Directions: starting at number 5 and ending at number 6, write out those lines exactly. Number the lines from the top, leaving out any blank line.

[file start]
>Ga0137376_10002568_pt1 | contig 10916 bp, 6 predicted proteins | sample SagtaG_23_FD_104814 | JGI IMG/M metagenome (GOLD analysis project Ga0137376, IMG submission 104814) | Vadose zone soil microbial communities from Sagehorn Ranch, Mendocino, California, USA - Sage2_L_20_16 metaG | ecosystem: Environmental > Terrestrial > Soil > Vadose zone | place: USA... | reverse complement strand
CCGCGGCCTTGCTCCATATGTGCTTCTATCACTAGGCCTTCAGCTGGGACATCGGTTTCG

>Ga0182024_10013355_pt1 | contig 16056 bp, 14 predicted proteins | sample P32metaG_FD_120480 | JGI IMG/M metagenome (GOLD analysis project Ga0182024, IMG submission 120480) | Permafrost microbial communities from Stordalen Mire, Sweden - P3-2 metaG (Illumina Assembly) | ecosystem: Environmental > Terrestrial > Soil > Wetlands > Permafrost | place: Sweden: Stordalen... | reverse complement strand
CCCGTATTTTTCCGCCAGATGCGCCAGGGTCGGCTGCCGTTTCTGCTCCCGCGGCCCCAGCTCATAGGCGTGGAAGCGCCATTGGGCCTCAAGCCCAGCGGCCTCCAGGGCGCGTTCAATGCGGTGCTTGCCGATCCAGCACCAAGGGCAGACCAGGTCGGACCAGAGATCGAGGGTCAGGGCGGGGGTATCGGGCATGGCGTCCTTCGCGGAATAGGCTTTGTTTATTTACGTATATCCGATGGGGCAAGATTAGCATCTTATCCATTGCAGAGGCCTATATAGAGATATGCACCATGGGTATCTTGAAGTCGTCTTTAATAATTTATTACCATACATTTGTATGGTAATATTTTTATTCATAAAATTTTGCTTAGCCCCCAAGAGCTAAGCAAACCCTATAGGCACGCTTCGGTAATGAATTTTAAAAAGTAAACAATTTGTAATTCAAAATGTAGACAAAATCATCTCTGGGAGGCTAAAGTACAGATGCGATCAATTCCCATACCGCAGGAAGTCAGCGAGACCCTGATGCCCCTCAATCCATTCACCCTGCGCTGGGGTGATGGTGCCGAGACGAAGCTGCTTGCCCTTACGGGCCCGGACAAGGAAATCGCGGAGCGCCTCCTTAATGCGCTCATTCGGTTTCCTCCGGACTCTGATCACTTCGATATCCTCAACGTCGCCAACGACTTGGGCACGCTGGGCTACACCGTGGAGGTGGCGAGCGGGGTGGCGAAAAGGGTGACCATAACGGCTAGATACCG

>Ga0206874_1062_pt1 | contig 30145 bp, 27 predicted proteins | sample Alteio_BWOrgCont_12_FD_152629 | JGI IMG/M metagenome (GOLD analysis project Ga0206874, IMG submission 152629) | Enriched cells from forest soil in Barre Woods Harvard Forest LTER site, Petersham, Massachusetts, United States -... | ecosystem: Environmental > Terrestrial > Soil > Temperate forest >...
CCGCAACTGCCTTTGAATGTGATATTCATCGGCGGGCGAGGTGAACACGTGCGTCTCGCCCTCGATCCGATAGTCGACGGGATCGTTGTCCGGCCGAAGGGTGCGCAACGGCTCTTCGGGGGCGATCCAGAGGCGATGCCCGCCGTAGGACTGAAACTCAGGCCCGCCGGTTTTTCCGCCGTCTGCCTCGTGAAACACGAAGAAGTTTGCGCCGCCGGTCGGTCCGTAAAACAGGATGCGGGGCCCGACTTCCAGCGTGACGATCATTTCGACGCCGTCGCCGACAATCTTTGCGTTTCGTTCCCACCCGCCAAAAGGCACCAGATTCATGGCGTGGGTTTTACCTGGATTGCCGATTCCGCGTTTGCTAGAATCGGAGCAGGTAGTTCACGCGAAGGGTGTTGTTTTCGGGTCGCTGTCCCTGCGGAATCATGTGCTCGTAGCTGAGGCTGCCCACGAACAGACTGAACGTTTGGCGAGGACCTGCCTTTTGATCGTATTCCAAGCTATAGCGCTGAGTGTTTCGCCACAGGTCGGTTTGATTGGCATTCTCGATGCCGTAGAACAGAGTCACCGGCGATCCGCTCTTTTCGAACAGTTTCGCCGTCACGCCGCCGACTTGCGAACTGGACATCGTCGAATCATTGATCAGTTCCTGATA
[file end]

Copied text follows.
>Ga0206874_1062_pt1 | contig 30145 bp, 27 predicted proteins | sample Alteio_BWOrgCont_12_FD_152629 | JGI IMG/M metagenome (GOLD analysis project Ga0206874, IMG submission 152629) | Enriched cells from forest soil in Barre Woods Harvard Forest LTER site, Petersham, Massachusetts, United States -... | ecosystem: Environmental > Terrestrial > Soil > Temperate forest >...
CCGCAACTGCCTTTGAATGTGATATTCATCGGCGGGCGAGGTGAACACGTGCGTCTCGCCCTCGATCCGATAGTCGACGGGATCGTTGTCCGGCCGAAGGGTGCGCAACGGCTCTTCGGGGGCGATCCAGAGGCGATGCCCGCCGTAGGACTGAAACTCAGGCCCGCCGGTTTTTCCGCCGTCTGCCTCGTGAAACACGAAGAAGTTTGCGCCGCCGGTCGGTCCGTAAAACAGGATGCGGGGCCCGACTTCCAGCGTGACGATCATTTCGACGCCGTCGCCGACAATCTTTGCGTTTCGTTCCCACCCGCCAAAAGGCACCAGATTCATGGCGTGGGTTTTACCTGGATTGCCGATTCCGCGTTTGCTAGAATCGGAGCAGGTAGTTCACGCGAAGGGTGTTGTTTTCGGGTCGCTGTCCCTGCGGAATCATGTGCTCGTAGCTGAGGCTGCCCACGAACAGACTGAACGTTTGGCGAGGACCTGCCTTTTGATCGTATTCCAAGCTATAGCGCTGAGTGTTTCGCCACAGGTCGGTTTGATTGGCATTCTCGATGCCGTAGAACAGAGTCACCGGCGATCCGCTCTTTTCGAACAGTTTCGCCGTCACGCCGCCGACTTGCGAACTGGACATCGTCGAATCATTGATCAGTTCCTGATA